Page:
There has been a discussion on the Fedora devel mailing list recently about user session printing: why that might be useful, and in what circumstances it makes sense.
Where I can see it can make some sense to have printing entirely in the user session is for PDF printing to smart services hosted elsewhere: e.g. the office CUPS server, or Google Cloud Print. Applications produce PDF, so for printing to these types of service there is nothing to do but send the PDF (along with any print options).
A little about Google Cloud Print: this is a service that allows you to register your local printers with their service, and share those printers with other people. It currently works as part of Chrome: it maintains an XMPP connection to Google so that incoming jobs can be received and passed on to the local CUPS queue. For printing jobs to it, it is simply an authenticated web service.
The GTK print dialog supports multiple print backends, and currently ‘cups’ is the one we use for printing. This communicates with the locally-running cupsd.
Printing is more than simply getting capabilities and submitting jobs though: we also need to monitor the status of submitted jobs, and perform actions on those jobs such as pause, resume, and cancel.
Currently job status monitoring is performed in gsd-printer, which displays notifications when a job has completed etc, and job management actions are implemented in the “Printers” panel of the Systems Settings
Adding support for printing to PDF-capable print services directly from the session could be implemented as follows.
A new session service for printing could be created, providing methods for obtaining a list of printers, explicitly adding/removing printers, and with properties for finding out the current state of each printer and whether it is reporting problems. It could also provide methods for retrieving the list of jobs for each printer, performing actions on those jobs, and have properties for the state of each job.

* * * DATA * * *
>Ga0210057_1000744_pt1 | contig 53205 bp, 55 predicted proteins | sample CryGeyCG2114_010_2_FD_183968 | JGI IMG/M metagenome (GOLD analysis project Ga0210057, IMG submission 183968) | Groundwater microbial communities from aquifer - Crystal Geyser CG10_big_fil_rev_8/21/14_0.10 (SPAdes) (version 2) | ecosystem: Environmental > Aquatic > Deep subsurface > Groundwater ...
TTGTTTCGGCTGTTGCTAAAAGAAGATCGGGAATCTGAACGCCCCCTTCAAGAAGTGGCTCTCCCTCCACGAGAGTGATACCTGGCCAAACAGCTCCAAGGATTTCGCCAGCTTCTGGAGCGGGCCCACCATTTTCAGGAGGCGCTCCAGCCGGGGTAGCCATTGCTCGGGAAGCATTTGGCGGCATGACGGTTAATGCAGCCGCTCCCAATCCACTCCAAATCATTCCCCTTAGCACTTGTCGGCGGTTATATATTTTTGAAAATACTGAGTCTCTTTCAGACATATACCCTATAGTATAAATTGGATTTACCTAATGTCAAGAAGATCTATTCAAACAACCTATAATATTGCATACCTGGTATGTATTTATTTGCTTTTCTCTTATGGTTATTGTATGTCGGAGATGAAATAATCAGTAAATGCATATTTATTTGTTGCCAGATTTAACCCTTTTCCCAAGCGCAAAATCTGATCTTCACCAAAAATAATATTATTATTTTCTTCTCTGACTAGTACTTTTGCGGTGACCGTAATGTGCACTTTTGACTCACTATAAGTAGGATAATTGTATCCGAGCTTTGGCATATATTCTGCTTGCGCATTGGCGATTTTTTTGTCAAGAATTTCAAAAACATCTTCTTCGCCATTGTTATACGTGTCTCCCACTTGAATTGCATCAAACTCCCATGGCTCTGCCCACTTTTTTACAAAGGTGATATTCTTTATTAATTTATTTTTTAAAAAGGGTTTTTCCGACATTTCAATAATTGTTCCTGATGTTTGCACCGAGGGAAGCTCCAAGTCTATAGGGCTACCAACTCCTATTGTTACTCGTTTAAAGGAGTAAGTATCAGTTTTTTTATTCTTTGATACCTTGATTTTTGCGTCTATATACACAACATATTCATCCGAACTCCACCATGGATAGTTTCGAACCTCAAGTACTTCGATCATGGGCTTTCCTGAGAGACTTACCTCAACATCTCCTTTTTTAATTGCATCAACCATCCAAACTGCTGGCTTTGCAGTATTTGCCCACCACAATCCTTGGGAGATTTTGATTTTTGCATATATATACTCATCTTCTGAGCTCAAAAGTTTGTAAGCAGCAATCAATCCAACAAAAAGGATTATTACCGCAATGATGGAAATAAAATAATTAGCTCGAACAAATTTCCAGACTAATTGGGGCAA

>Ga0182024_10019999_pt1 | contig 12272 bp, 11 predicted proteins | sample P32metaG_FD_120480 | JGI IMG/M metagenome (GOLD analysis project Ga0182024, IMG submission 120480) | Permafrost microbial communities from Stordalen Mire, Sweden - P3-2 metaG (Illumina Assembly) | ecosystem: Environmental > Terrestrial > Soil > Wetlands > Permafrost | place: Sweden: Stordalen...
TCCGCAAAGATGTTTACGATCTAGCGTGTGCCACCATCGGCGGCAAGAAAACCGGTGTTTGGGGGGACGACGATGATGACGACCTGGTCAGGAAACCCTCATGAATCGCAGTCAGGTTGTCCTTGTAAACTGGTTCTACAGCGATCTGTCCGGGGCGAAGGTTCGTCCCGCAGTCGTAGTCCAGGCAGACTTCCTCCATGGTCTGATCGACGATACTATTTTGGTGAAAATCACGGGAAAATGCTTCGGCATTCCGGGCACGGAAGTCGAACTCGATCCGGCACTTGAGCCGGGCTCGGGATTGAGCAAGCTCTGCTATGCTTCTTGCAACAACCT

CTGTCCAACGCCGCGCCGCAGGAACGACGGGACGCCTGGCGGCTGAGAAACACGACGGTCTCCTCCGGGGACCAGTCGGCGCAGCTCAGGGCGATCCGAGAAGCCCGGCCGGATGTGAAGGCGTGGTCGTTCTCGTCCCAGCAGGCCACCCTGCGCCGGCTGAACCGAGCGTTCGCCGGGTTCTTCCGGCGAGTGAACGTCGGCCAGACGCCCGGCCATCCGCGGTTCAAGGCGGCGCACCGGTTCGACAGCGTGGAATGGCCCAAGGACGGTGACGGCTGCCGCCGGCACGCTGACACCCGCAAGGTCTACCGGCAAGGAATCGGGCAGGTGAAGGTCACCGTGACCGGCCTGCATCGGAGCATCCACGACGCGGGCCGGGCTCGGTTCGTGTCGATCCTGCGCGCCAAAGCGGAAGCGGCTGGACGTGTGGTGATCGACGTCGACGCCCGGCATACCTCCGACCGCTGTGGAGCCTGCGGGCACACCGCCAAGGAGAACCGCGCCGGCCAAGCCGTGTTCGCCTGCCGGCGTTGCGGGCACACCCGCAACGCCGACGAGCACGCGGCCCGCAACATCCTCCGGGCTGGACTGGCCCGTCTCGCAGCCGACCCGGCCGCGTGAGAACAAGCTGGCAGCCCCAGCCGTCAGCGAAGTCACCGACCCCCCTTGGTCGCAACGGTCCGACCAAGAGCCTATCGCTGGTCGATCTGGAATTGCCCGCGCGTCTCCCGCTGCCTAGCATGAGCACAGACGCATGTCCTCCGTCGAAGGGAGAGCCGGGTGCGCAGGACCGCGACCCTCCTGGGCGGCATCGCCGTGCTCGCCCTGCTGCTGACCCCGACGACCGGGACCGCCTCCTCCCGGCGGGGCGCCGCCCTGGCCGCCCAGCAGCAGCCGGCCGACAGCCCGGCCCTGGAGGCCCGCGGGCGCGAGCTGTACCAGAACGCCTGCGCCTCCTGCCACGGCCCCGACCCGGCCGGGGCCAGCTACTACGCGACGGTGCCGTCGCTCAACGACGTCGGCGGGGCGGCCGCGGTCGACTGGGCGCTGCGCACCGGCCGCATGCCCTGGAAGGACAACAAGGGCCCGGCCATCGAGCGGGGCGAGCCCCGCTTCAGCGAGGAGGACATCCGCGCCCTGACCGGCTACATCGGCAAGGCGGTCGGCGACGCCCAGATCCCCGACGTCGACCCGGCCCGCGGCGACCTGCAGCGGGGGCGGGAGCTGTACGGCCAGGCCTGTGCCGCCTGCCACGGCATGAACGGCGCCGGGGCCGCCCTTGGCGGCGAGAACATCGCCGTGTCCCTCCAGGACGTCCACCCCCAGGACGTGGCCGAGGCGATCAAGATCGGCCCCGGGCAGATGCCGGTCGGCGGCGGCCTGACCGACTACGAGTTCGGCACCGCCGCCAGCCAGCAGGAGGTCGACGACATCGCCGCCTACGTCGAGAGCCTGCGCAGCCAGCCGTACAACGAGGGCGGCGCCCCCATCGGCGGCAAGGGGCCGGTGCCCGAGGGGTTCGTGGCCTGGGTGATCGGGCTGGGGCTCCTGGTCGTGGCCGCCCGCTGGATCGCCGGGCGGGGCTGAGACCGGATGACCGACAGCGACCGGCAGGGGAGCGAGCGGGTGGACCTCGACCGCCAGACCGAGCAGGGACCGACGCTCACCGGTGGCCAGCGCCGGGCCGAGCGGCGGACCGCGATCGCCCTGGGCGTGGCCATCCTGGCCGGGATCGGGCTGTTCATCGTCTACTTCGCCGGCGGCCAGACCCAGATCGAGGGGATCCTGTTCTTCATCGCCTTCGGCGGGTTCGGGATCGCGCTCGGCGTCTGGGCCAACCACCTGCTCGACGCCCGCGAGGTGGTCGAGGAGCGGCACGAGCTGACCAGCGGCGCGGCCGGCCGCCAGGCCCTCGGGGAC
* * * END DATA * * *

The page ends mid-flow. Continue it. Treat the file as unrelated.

This service could have plug-ins for dealing with the locally-running cupsd; with CUPS/IPP servers on the network; and with Google Cloud Print.
For the “network IPP” plug-in, it could discover available CUPS (and IPP Everywhere) queues using Avahi, and show in the list of printers only those queues that handle PDF. Additionally, the print dialog could
allow IPP print servers to be added by hostname (for CUPS) or URI (for network printers which speak IPP and handle PDF).
For the “cloudprint” plug-in, it could interrogate the Google Cloud Print server to determine the list of available queues. (The “Online Accounts/Google” part of System Settings knows how to log in.)
For job status feedback, gsd-printer could instead query the new service. (Or perhaps the service would be implemented in gsd-printer?)
For job management, the printer panel in System Settings could perform actions through the new service.